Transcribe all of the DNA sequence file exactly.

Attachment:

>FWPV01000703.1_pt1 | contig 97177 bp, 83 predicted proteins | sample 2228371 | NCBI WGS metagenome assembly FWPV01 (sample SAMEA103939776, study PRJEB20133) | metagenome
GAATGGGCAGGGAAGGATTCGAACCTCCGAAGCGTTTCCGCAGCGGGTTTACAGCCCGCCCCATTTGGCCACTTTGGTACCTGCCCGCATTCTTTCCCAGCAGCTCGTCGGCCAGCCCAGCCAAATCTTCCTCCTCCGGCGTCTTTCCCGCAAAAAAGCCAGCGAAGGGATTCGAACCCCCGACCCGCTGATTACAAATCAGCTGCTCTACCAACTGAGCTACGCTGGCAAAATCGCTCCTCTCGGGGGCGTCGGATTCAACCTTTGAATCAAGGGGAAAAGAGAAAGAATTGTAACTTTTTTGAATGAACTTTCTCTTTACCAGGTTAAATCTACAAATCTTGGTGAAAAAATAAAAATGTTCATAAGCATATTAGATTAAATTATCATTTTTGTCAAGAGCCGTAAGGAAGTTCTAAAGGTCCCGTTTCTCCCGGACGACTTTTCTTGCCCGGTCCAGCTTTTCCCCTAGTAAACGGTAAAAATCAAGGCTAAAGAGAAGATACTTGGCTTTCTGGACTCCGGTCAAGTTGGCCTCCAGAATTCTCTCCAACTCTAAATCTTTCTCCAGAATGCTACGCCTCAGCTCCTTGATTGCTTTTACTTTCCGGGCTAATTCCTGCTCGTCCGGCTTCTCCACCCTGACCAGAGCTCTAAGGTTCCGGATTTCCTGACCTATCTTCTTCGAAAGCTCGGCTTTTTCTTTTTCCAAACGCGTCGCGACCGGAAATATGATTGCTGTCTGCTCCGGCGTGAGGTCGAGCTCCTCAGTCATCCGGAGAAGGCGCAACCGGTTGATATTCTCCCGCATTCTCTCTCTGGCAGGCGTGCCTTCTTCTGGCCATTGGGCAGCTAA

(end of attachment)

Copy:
>FWPV01000703.1_pt1 | contig 97177 bp, 83 predicted proteins | sample 2228371 | NCBI WGS metagenome assembly FWPV01 (sample SAMEA103939776, study PRJEB20133) | metagenome
GAATGGGCAGGGAAGGATTCGAACCTCCGAAGCGTTTCCGCAGCGGGTTTACAGCCCGCCCCATTTGGCCACTTTGGTACCTGCCCGCATTCTTTCCCAGCAGCTCGTCGGCCAGCCCAGCCAAATCTTCCTCCTCCGGCGTCTTTCCCGCAAAAAAGCCAGCGAAGGGATTCGAACCCCCGACCCGCTGATTACAAATCAGCTGCTCTACCAACTGAGCTACGCTGGCAAAATCGCTCCTCTCGGGGGCGTCGGATTCAACCTTTGAATCAAGGGGAAAAGAGAAAGAATTGTAACTTTTTTGAATGAACTTTCTCTTTACCAGGTTAAATCTACAAATCTTGGTGAAAAAATAAAAATGTTCATAAGCATATTAGATTAAATTATCATTTTTGTCAAGAGCCGTAAGGAAGTTCTAAAGGTCCCGTTTCTCCCGGACGACTTTTCTTGCCCGGTCCAGCTTTTCCCCTAGTAAACGGTAAAAATCAAGGCTAAAGAGAAGATACTTGGCTTTCTGGACTCCGGTCAAGTTGGCCTCCAGAATTCTCTCCAACTCTAAATCTTTCTCCAGAATGCTACGCCTCAGCTCCTTGATTGCTTTTACTTTCCGGGCTAATTCCTGCTCGTCCGGCTTCTCCACCCTGACCAGAGCTCTAAGGTTCCGGATTTCCTGACCTATCTTCTTCGAAAGCTCGGCTTTTTCTTTTTCCAAACGCGTCGCGACCGGAAATATGATTGCTGTCTGCTCCGGCGTGAGGTCGAGCTCCTCAGTCATCCGGAGAAGGCGCAACCGGTTGATATTCTCCCGCATTCTCTCTCTGGCAGGCGTGCCTTCTTCTGGCCATTGGGCAGCTAA